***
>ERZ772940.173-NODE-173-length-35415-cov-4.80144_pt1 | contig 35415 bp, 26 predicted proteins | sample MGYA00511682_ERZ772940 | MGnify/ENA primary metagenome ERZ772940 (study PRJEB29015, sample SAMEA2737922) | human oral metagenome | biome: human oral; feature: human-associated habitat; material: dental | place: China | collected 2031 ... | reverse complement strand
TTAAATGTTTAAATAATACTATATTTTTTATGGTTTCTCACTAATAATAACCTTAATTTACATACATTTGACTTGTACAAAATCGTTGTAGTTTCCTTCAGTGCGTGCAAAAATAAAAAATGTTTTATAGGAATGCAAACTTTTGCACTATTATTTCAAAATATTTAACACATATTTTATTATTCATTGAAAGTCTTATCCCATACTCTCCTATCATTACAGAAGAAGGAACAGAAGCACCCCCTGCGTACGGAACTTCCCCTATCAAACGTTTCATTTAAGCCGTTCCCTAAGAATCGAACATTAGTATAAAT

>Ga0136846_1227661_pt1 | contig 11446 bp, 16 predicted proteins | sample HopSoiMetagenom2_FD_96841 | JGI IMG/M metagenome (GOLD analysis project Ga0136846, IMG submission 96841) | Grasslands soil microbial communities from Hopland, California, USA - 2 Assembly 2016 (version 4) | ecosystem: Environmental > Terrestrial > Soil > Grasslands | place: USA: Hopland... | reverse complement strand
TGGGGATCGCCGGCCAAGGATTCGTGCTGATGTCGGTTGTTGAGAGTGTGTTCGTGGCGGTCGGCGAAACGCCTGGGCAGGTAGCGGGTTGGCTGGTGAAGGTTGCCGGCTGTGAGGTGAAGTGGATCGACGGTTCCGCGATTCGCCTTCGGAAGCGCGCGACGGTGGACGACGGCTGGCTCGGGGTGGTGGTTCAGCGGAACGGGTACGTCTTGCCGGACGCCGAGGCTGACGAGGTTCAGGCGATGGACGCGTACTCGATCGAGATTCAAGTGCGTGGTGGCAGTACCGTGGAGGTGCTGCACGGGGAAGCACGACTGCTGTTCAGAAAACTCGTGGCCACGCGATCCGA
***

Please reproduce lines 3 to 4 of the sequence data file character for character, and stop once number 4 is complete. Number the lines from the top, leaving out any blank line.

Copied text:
>Ga0136846_1227661_pt1 | contig 11446 bp, 16 predicted proteins | sample HopSoiMetagenom2_FD_96841 | JGI IMG/M metagenome (GOLD analysis project Ga0136846, IMG submission 96841) | Grasslands soil microbial communities from Hopland, California, USA - 2 Assembly 2016 (version 4) | ecosystem: Environmental > Terrestrial > Soil > Grasslands | place: USA: Hopland... | reverse complement strand
TGGGGATCGCCGGCCAAGGATTCGTGCTGATGTCGGTTGTTGAGAGTGTGTTCGTGGCGGTCGGCGAAACGCCTGGGCAGGTAGCGGGTTGGCTGGTGAAGGTTGCCGGCTGTGAGGTGAAGTGGATCGACGGTTCCGCGATTCGCCTTCGGAAGCGCGCGACGGTGGACGACGGCTGGCTCGGGGTGGTGGTTCAGCGGAACGGGTACGTCTTGCCGGACGCCGAGGCTGACGAGGTTCAGGCGATGGACGCGTACTCGATCGAGATTCAAGTGCGTGGTGGCAGTACCGTGGAGGTGCTGCACGGGGAAGCACGACTGCTGTTCAGAAAACTCGTGGCCACGCGATCCGA